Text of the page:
New 90 gallon set up
Hello everyone. My wife and I are starting a new 90 gallon discus tank. We both know what we are looking for in setting the tank up but is how to go about it and if it is the right thing to do is the question... Our plan is to have a planted tank with refugium filter system or standard wet dry filter,3d background to make this tank look as natural as possible. The questions we have are what type of lighting, best filtration and co2 system??? Is it absolutely necessary to have co2 for planted tanks? We have had success with keeping discus and have had breeding pairs... Although we don't know a thing about planted aquariums and my wife is clueless about lighting... Any help would be great!!!!
I personally haven't had a problem having plants without any special equipment. I will rarely throw in some plant food, but it is rare. The plants are great since they reduce nitrates. I have had success with them with gravel and sand substrate. As far as lighting, the discus prefer dim lights, so you have to research the plants you are buying, there are some out there that don't require as much light. Another solution is floating plants, they provide great cover for the discus, but will suck up a lot of light for the plants underneath. You can go with brighter lights which will open up your options for plants, but the discus prefer dark. Also, if you are going to try and breed, or even if you don't, make sure you buy plants that can handle the higher water temp that discus prefer as most plants will croak over 82 degrees. I am by no means an expert at anything, but for they last few years have been able to keep the plants alive. I hope whatever shared with you will help you, and good luck!
I'm starting a similar tank to, how many discus are you thinking of?
6ft Australian Fresh water turtle tank - 2 macleay river turtles, numerous guppy at varying stages of development.
5ft 150gal planted discus tank - 8 discus, 10 cardinal tetras, 10 rummnose, 6 albino cories, and breeding RCS in tank sump and just about everywhere everything done from scratch, filtration and stand tank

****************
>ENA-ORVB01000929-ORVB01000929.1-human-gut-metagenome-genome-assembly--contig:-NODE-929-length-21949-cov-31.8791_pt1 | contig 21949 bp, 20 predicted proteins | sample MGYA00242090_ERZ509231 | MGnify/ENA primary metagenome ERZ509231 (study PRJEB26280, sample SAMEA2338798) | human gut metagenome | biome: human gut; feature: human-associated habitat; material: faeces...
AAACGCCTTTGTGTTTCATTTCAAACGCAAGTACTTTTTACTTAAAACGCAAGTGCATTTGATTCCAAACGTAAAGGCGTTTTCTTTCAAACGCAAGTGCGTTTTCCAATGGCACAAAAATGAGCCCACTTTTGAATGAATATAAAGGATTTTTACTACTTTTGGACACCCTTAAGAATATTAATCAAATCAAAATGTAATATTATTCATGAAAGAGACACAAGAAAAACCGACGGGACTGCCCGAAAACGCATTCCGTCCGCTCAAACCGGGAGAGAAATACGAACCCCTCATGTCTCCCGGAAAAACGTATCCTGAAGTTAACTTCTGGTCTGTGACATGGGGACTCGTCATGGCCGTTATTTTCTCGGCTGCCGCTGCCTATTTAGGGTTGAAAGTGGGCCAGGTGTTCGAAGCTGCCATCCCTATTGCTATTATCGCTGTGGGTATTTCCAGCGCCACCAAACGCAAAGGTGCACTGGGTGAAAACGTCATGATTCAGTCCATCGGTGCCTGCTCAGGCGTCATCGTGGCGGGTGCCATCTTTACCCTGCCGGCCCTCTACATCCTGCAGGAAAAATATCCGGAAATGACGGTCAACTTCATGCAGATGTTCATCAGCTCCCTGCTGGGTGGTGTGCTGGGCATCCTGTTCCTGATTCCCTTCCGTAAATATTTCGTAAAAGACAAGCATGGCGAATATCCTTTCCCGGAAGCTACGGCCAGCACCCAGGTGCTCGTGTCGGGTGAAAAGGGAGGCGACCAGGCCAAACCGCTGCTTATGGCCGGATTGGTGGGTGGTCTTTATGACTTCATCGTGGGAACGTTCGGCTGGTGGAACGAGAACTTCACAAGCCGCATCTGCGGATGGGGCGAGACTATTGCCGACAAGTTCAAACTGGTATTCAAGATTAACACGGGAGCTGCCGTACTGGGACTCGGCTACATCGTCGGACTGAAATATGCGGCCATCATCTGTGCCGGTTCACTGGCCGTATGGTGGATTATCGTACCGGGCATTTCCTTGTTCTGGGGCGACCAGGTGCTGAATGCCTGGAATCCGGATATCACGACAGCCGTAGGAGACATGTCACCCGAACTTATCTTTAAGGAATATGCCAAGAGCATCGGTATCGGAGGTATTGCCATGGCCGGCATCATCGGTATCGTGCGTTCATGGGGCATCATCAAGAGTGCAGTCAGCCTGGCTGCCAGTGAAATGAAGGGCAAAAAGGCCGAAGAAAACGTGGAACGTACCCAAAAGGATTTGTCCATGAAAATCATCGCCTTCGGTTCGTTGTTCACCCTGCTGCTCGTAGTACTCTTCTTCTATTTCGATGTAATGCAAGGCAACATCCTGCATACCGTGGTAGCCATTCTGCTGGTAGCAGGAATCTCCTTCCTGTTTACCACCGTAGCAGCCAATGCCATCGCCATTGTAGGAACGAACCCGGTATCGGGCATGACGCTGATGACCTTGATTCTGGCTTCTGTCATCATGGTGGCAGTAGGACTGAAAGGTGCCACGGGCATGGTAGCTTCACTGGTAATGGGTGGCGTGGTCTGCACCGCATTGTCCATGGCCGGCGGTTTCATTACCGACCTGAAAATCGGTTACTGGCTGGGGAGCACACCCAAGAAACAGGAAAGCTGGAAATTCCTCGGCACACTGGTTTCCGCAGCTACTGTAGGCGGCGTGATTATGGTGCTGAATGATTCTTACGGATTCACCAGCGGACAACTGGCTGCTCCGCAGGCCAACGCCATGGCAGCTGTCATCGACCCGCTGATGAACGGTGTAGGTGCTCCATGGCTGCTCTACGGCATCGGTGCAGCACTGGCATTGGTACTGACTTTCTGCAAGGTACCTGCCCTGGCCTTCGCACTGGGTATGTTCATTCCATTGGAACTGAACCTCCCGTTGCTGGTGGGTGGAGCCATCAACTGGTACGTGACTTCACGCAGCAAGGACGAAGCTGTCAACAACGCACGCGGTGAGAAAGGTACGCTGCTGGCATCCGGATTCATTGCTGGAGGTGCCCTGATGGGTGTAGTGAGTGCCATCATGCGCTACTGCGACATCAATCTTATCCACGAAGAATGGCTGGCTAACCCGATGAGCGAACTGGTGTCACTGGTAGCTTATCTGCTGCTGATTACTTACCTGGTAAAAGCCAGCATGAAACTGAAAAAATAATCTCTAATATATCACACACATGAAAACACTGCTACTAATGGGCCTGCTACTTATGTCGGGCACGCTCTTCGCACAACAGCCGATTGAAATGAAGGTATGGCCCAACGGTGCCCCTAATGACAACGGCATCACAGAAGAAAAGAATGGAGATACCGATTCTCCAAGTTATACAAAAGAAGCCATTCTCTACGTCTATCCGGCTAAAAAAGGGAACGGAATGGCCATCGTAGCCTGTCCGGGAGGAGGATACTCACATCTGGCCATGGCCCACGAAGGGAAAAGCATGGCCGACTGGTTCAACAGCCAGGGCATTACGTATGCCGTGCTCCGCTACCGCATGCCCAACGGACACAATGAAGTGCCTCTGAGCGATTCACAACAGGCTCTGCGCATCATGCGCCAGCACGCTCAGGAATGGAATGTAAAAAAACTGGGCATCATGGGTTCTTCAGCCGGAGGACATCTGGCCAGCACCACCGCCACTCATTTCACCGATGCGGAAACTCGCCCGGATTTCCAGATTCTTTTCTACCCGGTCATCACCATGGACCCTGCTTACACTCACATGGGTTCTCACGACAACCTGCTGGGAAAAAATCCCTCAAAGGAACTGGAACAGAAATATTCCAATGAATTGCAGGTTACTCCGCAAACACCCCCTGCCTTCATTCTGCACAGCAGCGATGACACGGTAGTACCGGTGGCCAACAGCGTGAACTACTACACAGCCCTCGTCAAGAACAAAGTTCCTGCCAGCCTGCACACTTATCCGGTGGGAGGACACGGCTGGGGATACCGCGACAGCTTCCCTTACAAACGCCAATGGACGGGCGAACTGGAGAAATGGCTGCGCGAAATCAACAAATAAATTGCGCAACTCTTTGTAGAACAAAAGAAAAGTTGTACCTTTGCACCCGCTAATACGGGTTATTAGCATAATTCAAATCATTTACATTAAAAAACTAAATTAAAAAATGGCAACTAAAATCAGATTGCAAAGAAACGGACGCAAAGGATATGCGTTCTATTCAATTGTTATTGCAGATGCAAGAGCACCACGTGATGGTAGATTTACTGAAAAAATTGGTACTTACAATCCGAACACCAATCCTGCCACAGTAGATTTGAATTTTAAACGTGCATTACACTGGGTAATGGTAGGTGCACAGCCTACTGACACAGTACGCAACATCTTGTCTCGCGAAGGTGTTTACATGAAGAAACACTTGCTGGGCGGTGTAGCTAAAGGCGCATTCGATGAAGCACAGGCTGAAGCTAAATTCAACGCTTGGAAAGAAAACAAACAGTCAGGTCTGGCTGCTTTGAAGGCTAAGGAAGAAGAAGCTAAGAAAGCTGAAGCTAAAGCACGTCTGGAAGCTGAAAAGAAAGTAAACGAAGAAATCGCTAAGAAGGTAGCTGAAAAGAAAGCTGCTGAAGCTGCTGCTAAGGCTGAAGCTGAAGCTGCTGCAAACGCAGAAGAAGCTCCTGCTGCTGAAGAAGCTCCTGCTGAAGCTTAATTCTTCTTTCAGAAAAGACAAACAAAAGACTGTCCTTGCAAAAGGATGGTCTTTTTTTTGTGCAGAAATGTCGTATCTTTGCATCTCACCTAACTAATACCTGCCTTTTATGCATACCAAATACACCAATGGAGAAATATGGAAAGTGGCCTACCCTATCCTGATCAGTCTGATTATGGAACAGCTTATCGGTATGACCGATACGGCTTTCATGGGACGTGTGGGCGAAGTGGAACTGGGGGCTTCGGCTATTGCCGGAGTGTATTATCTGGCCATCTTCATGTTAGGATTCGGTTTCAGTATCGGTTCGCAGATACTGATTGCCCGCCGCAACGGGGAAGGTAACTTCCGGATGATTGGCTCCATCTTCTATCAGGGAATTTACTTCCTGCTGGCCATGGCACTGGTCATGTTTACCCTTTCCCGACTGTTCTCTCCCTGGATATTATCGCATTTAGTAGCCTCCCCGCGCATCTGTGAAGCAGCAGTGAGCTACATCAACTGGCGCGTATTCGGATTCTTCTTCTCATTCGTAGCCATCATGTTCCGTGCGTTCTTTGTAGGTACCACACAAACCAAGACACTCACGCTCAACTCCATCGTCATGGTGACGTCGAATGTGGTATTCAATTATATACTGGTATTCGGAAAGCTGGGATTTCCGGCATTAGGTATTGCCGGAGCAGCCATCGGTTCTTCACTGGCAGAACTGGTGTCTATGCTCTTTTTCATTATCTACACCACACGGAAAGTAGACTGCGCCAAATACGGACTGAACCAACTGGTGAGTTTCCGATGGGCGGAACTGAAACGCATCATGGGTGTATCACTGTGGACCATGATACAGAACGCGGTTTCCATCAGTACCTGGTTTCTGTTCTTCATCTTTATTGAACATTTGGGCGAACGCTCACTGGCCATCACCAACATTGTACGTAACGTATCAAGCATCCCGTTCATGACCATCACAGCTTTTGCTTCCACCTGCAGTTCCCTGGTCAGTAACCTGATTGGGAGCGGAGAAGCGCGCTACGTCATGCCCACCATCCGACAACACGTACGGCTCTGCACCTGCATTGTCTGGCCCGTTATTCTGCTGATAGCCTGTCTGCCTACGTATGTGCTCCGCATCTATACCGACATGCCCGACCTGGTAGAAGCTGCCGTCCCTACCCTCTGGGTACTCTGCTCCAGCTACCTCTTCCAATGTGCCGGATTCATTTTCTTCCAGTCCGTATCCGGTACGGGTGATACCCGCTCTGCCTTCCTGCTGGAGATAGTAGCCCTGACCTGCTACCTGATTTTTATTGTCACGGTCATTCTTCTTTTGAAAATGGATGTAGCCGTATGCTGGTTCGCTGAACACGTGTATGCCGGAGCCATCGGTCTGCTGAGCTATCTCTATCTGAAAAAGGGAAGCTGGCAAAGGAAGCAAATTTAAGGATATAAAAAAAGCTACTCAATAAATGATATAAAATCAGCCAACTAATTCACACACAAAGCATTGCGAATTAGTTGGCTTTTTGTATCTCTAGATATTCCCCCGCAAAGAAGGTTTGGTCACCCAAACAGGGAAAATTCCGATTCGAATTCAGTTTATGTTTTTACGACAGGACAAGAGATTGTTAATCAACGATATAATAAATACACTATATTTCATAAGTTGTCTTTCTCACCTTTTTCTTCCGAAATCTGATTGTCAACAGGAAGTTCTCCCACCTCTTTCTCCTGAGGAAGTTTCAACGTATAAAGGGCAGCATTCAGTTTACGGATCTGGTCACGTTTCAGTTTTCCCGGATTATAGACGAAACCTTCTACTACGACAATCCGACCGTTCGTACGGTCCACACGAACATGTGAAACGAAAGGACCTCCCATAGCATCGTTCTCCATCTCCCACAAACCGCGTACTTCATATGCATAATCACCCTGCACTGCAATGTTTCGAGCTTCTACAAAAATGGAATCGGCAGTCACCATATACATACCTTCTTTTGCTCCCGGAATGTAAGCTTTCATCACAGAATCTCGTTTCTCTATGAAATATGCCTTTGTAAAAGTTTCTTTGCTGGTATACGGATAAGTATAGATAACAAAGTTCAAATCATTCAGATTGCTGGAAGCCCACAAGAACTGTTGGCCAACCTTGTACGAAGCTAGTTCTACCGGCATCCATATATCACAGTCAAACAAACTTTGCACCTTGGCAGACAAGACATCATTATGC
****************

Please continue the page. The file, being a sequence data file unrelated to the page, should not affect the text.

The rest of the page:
Keeping discus and plants is difficult since nitrates must be kept very low at all times. Also as justinsofa has said, discus need temps above 82 F and most aquarium plants do not tolerate such temps for too long. Get discus plants (some suppliers do carry these.) Best to pot the plants with a piece of root tab fert.
Keeping breeding discus and plants is impossible due to the requirement of zero nitrates and phosphates at all times.
As for number of discus - the rule is six or more except for a breeding singular pair.
Last edited by Cermet; 11-28-2012 at 11:07 AM.
Knowledge is fun(damental)
A 75 gal with eight Discus, fake plants, and a lot of wood also with sand substrate. Clean up crew is fifteen Sterba's Corys. Filters: canister w/UV, in-tank algae scrubber that removes phosphates and nitrates! Also, a highly dangerous commercial nitrate removal unit from hell
For Stocking Questions see: http://aqadvisor.com/AqAdvisor.php?
For Fishless cycling:http://www.aquaticcommunity.com/aqua...ead.php?t=5640
Lighting for most plants should be around 2 watts per gallon. Anubis and java fern can grow in as little as 1 watt per gallon. I use co2 because I have very high lighting and you need to balance out the factors. (to much lighting, not enough co2 = unhealthy plants)(not enough lighting, too much co2 = dead fish)
Co2 is not 100% necessary since there are additives you can buy for your aquarium. Same with the substrate. Filtration depends on how much space, if you have enough go with a refugium (although I'm pretty sure this will make added co2 useless), if you decide normal filter I recommend a ehiem pro 3, as they are quality products and the added co2 can't escape through them.
Note: remember 1 discus = 10 gallons
A Uv sterilizer can change this to 1 discus = 6-7 gallons
This might just be me but I was always unable to keep plants alive with discus. Mine simply preferred really high temperatures, like 86 f all the time. Any lower and the stress stripes and hunger strikes would begin... Probably because mine were only young adults and not quite full adults yet...
Last edited by koaladarshana; 01-05-2013 at 01:57 AM.
It really doesn't need to be all that complicated. I would have a sand bottom, lots of driftwood with anubias plants attached to the wood. (Anubias are not planted, but attached.) You would not need expensive lights and no CO2. You could also add some tall plants like Vals to the back of the tank. They also grow decently in sand and without high lights.
Since you tank is the same length as a 55 or 75, I would keep no other fish with those Discus other than maybe some cardinal tetra's or Bristlenose pleco's. You could probably have 5 Discus.
Last edited by Lady Hobbs; 01-05-2013 at 02:12 AM.
In my 100 gallon I am able to have 8. It is a tall tank (they love tall tanks) and with all tye plants bring the nitrates down and my uv sterilizer controling water quality I am able to get away with 1-2 water changes a week. ( usually I did 1 everyday).
+1 for LH, anubis and val look great, nice greens, and easy to grow. Anubis is a little slow on the growing so be patient.
Also I never keep a discus under 4-5" in a planted or substrated tank.